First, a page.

In consequence, Oriental dishes are given the impression that they are merely subjects of Western consumption and can be subject to change depending on the needs of the Western clients. To a certain degree, it goes to show a form of cultural subjugation or assimilation that distorts the original nature not only of the dishes but also of the Oriental culture from a Western perspective. The dishes that are presented to the Western public are no longer faithful to the original dishes as they were in Oriental countries.
Western societies become unknowingly unaware of the original nature of such dishes, thereby treating their false impressions of these Oriental dishes as the so-called “Other”. On a personal note, I can say that there is a great deal of knowledge that can be derived from studying Oriental dishes as they serve as windows into the cultural aspects of several Asian countries. An awareness of Oriental dishes in terms of their distinct ingredients and unique methods of preparation can help the Western perspective look beyond that false impression that veils the genuine.
If we are able to comprehend a significant portion of the stories behind each of these Oriental dishes and the whole array of Oriental food in general, there is a chance that we can gain substantial cultural knowledge of what has been called as the “Other” (Mintz, p. 104). As the saying goes, you are what you eat—if you know what the “Other” eats, it is likely that you get to know the “Other”.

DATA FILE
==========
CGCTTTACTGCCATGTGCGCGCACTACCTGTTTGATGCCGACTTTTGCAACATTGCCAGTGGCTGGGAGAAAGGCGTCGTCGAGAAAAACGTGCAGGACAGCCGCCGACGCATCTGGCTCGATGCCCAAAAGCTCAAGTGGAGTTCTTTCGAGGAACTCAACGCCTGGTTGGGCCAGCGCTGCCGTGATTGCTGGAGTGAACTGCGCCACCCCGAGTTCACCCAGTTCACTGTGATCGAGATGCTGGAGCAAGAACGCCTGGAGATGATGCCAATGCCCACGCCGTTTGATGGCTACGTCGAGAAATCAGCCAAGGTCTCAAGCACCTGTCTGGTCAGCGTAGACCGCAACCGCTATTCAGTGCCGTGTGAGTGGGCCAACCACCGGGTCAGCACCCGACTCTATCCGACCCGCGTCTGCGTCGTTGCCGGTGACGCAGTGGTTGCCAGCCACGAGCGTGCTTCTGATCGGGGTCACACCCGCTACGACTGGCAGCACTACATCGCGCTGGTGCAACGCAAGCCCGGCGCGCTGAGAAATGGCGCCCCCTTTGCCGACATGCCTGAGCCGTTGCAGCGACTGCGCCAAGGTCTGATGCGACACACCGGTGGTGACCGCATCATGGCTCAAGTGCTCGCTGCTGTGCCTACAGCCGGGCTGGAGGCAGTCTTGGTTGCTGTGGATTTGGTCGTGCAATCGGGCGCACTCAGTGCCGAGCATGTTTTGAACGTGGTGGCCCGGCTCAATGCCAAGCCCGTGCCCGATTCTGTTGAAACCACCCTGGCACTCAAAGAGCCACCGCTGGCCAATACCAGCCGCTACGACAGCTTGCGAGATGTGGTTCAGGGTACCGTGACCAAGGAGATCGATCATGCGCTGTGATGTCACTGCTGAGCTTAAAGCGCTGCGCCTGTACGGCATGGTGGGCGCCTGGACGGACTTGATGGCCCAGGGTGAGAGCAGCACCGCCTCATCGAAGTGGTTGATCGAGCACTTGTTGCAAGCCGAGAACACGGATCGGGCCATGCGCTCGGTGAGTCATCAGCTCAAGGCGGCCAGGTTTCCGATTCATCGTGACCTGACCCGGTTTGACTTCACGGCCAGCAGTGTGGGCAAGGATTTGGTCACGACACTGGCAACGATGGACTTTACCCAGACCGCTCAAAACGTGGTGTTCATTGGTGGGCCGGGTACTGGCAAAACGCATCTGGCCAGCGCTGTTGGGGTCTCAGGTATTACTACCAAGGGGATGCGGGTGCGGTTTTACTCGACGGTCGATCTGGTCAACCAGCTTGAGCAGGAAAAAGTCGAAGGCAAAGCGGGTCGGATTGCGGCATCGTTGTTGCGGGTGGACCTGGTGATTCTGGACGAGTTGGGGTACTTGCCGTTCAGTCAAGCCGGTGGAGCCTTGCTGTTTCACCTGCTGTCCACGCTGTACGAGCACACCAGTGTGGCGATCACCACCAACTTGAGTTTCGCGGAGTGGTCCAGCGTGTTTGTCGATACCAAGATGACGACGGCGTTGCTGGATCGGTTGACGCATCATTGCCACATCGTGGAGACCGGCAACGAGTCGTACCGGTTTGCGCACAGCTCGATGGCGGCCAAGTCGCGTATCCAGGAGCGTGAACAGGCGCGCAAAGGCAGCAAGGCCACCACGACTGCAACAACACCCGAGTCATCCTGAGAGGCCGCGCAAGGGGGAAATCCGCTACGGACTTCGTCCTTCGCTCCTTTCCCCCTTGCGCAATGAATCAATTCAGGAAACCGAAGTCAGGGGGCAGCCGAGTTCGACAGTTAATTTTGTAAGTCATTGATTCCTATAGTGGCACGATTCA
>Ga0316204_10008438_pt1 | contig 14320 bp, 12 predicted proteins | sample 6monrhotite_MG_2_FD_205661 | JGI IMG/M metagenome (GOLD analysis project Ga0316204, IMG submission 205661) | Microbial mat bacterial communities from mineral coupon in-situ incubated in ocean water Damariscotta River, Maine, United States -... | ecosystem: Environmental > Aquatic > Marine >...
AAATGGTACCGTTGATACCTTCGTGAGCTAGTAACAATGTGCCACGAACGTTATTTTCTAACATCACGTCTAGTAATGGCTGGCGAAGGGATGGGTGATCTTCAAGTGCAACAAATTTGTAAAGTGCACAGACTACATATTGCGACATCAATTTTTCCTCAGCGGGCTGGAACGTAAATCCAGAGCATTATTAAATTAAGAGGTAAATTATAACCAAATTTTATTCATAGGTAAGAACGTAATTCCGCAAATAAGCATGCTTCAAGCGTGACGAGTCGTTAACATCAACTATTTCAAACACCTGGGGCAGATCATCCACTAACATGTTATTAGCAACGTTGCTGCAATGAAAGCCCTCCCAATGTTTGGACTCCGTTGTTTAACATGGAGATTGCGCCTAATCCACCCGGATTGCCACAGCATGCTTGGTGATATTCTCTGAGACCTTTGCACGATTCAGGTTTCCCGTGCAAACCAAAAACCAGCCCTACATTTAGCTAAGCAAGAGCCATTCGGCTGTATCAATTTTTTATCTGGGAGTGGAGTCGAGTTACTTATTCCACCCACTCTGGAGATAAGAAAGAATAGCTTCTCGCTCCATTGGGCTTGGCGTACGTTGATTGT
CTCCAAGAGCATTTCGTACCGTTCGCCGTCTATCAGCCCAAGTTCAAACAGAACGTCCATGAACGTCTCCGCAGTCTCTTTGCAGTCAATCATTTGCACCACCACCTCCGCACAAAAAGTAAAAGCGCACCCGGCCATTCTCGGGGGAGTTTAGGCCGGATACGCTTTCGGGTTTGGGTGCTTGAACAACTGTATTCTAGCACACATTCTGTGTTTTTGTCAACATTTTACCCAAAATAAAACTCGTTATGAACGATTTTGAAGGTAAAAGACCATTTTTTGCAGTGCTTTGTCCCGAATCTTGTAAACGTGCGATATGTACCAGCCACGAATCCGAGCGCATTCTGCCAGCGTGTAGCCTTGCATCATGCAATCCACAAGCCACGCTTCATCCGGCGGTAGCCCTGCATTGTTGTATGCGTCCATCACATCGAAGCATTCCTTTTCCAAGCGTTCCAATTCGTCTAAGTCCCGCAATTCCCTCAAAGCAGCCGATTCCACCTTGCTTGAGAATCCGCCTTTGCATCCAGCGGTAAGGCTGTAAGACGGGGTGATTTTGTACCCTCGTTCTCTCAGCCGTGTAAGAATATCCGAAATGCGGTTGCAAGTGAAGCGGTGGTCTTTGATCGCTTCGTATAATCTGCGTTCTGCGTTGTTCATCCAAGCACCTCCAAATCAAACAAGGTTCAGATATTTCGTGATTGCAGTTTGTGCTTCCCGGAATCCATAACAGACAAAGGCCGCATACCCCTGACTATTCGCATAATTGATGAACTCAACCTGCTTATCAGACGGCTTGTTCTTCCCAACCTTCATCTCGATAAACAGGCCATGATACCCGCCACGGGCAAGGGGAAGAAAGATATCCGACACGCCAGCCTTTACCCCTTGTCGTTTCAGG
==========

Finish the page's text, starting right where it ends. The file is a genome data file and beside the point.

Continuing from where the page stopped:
Counihan, Carole M. “Food Rules in the United States: Individualism, Control, and Hierarchy.” Anthropological Quarterly 65. 2 (1992): 55-66. Fusco, Coco. “The Other History of Intercultural Performance”. 1994. November 21 2008. <http://academic. evergreen. edu/curricular/fopa/fopatext/fusco/fusco. pdf>. Mintz, Sidney W. , and Christine M. Du Bois. “The Anthropology of Food and Eating. ” Annual Review of Anthropology 31 (2002): 99-119. Smith, Monica L. “The Archaeology of Food Preference. ” American Anthropologist 108. 3 (2006): 480-93.
Cite this essay
Oriental Food as the Cultural Other. (2017, Jan 01). Retrieved from https://studymoose.com/oriental-food-as-the-cultural-other-essay